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Note to self,...


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#1 Jonathan Bowerbank

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Posted 11 March 2007 - 11:38 PM

...never again will I sign up to be a student filmmaker's DP the night before a morning guerrilla shoot. Especially if he wants to shoot at tourist central in San Francisco.

Today was just a bad experience all 'round. All I ask, is that a director has at least SOME idea of what blocking and framing he wants.

After about a 1/2 hour, I was ready to go AWOL...but I stuck it out for 4 hours.

Lesson learned, mischief managed, time to move on.

:ph34r:
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#2 Patrick McGowan

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Posted 11 March 2007 - 11:50 PM

Sounds like what happens on a lot of student shoots.

unfortunately

Edited by Patrick McGowan, 11 March 2007 - 11:52 PM.

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#3 James Brown

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Posted 12 March 2007 - 02:14 AM

> Lesson learned, mischief managed, time to move on.

Today i was a on a low budget music video. Guerilla, no permits with stunties jumping from building to building. Didn't take long to get kicked out of the local university.

Once you get a feel for good quality shoots the lesser ones feel completely inadequate.
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#4 Daniel Smith

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Posted 12 March 2007 - 08:42 AM

At 15 years old, I was nearly one of those 'students'. A friend and I knocked up a story and started hiring cast and crew from shootingpeople.org.

We didn't have any solid story line, storyboards, or anything. Let alone any real 'experience'.

Fortunatelly though I had enough sense to pull it off a week before the shoot.

Edited by Daniel Ashley-Smith, 12 March 2007 - 08:44 AM.

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#5 G McMahon

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Posted 14 March 2007 - 05:01 AM

With no money, equipment, or crew, and they ask you to work faster. But down the track they may decide whether you get that paid gig or not, or, some industry person hears you we're difficult to work with, not from this student, but someone who heard from them.

I think people forget the favour your doing for them, and sometimes that act of generosity is more damaging then saying no straight up. In fact, students could be watching me right now. Must go
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#6 Richard Boddington

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Posted 14 March 2007 - 10:21 AM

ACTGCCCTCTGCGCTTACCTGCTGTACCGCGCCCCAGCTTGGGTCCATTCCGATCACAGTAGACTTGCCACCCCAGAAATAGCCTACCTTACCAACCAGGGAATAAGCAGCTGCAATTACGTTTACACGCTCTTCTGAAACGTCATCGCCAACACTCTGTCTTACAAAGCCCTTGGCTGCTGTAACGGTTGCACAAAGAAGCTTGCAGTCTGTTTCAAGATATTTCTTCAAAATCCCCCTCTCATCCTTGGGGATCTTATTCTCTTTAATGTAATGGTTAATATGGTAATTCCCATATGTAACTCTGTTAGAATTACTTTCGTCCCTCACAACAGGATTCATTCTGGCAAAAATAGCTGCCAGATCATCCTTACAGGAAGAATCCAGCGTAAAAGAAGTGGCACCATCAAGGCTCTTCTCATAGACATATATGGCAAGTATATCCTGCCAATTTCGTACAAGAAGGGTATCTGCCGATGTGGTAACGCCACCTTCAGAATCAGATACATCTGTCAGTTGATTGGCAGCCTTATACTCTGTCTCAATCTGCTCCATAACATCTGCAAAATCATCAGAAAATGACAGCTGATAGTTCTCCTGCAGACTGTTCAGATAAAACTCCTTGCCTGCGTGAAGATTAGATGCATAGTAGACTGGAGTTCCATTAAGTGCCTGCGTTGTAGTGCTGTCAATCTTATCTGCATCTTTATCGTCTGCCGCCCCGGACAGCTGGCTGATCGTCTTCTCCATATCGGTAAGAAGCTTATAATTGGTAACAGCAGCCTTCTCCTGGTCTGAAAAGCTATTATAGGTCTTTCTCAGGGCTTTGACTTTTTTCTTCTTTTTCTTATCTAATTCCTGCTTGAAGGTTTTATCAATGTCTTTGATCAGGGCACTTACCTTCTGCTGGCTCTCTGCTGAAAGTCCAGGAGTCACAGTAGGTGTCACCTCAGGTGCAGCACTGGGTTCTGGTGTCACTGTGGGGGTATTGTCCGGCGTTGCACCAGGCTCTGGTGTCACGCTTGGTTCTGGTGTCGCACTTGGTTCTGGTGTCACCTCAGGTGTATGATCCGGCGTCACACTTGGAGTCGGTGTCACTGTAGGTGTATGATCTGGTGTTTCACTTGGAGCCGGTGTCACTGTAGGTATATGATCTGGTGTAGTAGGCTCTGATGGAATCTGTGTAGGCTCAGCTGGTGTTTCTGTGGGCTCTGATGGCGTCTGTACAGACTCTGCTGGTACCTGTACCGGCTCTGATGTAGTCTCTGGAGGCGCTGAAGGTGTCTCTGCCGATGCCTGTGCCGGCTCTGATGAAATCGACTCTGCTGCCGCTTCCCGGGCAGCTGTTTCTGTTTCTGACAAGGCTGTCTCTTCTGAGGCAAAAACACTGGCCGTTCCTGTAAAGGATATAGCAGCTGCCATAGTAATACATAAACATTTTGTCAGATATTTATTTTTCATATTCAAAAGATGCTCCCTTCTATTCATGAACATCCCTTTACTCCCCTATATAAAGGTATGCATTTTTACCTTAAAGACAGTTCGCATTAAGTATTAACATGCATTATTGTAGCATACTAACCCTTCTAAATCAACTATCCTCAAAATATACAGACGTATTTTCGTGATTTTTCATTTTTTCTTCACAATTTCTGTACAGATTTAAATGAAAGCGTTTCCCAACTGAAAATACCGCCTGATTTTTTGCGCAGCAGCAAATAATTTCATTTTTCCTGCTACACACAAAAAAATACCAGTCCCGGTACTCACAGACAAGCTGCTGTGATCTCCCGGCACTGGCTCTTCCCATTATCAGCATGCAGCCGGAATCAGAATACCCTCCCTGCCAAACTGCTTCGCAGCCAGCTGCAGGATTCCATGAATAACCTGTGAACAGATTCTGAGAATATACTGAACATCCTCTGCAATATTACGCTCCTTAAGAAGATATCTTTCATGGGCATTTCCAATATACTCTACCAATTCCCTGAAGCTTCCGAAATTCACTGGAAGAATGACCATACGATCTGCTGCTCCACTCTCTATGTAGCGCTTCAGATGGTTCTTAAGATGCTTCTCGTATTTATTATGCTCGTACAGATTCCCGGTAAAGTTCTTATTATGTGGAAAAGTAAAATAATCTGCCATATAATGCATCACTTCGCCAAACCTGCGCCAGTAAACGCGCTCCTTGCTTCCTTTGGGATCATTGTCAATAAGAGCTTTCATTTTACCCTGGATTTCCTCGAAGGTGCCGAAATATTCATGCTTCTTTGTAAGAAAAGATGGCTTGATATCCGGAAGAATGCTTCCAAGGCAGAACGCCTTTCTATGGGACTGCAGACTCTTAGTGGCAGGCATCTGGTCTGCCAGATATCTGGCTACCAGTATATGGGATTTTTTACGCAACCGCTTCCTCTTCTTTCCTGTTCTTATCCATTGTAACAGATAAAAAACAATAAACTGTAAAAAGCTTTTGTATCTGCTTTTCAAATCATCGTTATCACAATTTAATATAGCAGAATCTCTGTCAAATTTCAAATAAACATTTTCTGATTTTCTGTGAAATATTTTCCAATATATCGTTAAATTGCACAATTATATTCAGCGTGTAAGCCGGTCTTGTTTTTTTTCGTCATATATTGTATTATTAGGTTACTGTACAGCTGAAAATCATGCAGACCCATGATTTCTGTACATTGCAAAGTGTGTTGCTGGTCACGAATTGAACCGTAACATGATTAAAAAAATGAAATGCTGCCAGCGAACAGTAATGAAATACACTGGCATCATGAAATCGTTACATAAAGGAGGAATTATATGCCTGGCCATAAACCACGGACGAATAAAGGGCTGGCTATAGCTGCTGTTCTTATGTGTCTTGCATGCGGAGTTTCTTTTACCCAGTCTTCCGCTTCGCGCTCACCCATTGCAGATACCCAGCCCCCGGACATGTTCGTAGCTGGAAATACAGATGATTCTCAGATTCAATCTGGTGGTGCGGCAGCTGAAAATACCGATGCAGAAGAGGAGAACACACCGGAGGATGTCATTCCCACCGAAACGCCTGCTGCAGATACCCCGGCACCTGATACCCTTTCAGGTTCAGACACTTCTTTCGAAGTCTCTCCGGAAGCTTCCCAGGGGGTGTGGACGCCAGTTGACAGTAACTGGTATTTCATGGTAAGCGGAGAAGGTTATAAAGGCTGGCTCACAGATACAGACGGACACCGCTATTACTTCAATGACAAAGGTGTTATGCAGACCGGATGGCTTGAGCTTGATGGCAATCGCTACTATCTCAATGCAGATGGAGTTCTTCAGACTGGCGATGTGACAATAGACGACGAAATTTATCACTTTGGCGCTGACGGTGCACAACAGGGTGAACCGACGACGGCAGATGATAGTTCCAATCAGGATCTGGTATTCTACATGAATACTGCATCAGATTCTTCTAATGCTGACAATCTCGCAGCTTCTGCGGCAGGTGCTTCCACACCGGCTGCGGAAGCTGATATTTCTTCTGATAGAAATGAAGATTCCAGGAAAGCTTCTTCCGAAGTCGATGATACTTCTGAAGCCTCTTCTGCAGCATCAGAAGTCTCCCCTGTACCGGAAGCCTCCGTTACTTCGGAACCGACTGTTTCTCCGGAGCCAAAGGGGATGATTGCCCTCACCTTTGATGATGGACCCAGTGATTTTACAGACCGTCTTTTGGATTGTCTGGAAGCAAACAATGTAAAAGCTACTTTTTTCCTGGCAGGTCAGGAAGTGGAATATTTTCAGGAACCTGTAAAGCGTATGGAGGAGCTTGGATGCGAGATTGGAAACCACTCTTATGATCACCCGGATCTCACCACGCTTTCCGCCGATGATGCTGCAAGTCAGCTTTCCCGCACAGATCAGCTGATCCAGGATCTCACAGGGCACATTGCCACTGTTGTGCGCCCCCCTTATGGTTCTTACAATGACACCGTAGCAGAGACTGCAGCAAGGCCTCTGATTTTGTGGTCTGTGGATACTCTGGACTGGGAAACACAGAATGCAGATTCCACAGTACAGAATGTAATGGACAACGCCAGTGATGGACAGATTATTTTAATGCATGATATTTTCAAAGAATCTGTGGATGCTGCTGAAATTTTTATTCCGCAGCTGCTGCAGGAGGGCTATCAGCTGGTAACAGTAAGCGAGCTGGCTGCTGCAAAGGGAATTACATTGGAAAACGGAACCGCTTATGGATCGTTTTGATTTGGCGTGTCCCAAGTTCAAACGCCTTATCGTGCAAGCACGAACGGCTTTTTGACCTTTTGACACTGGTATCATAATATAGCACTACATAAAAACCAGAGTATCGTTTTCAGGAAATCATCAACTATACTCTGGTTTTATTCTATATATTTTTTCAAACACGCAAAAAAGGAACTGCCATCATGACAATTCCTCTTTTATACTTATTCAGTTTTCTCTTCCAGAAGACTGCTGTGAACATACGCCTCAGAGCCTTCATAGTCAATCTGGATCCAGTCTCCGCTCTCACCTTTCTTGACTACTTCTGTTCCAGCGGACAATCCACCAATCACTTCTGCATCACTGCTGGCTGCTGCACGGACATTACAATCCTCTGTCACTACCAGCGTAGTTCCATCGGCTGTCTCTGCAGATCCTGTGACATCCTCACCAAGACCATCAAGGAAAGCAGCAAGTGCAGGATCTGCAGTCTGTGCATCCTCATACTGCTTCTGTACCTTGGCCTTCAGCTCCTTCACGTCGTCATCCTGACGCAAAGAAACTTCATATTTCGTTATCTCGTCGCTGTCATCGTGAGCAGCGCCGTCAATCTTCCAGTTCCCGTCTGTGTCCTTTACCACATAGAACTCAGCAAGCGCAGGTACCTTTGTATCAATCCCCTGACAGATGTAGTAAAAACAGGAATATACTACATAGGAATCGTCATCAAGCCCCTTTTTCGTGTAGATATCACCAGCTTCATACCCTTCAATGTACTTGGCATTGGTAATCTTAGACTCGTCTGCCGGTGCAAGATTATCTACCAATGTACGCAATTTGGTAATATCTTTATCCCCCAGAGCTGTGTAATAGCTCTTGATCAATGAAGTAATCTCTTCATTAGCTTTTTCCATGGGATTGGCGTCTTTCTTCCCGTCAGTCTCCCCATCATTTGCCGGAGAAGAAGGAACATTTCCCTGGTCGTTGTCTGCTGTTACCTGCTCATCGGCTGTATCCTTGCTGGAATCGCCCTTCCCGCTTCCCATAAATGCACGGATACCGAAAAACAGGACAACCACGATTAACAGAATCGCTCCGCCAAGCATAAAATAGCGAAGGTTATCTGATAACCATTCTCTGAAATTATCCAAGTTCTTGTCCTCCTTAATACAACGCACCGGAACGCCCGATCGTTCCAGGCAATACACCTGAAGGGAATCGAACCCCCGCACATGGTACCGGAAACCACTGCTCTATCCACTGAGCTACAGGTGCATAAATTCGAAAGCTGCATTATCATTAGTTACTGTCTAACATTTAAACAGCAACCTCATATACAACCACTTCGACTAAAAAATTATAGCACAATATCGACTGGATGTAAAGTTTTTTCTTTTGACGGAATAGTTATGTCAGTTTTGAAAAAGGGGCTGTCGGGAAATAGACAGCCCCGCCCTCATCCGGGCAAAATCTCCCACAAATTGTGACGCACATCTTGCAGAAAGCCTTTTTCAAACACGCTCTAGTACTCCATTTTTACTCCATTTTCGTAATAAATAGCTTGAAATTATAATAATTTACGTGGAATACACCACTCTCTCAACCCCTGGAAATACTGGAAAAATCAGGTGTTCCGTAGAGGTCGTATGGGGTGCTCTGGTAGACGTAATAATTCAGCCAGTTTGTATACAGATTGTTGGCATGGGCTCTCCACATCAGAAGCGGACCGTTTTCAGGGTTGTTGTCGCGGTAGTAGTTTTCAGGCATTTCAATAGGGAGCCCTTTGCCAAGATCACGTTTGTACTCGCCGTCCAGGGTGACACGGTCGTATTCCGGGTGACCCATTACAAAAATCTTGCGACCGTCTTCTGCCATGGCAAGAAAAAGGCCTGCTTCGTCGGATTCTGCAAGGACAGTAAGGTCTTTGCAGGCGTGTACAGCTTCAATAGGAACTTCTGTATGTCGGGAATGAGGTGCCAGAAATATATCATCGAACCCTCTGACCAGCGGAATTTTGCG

Unless the kids last name is Spielberg you have nothing to fear.

Film students translating their film school experience into a successful career in film is a long shot at best.

Look at the over all math, not individual cases.

R,
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#7 Jonathan Bowerbank

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Posted 14 March 2007 - 06:35 PM

This kid's still buggin' me now over some issues he had with the production...as if I care anymore.

I'm movin' on :)
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#8 Jonathan Bowerbank

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Posted 15 March 2007 - 02:11 PM

Not as if anyone cares, but the pending issues were over a 3x3 Tiffen polarizer that was cracked while shooting.

Well, I was held responsible of course, but luckily found an $8 replacement Hoya brand at B&H...so I can now rest at ease and honestly move on

har har

Edited by Jonathan Bowerbank, 15 March 2007 - 02:11 PM.

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#9 Hal Smith

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Posted 15 March 2007 - 03:24 PM

"I want to be a Director" is not the same as BEING a Director.

I blame the film schools for not teaching just how much necessary time goes into pre-production on a professional production.

If I were the Emperor of the Universe I would require that every student Director wannabe had to work with a professional Script Supervisor on a couple of productions - and I'd give the SS a very large paddle and permission to use it at will. No storyboard? Two whacks. No blocking rehearsed? Three whacks. No idea of how scenes should be composed? Four whacks. Rude to crew? Forty whacks and sent back to school for retraining as a short order cook.
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#10 Jonathan Bowerbank

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Posted 15 March 2007 - 06:37 PM

I had one heated conversation with this "Director", and he tried to threaten me by saying "it was in my best interest" to cooperate and pay for any part of the shoot that was compromised. This just made me laugh...apparently this was his first time shooting 16mm where there had been camera problems, so the fact that the whole thing could shut down over something like this just didn't compute, so he had to aim the blaim at someone (i.e. me). We were shooting with an Arri S, which is a great camera, but does have the tendency to act up from time to time.

btw, he had the nerve to say (referring to himself) "I'm a Director of Photography too!"...and yet, he had no idea how to work a light meter. Had he not found me he would have been forced to use a little digital Gossen meter that he still hadn't figured out.

A word to the wise: Thug tactics aren't the best when you're working with a serious and respected (within certain circles) DP. I now know why so many people dropped out of this project before me.
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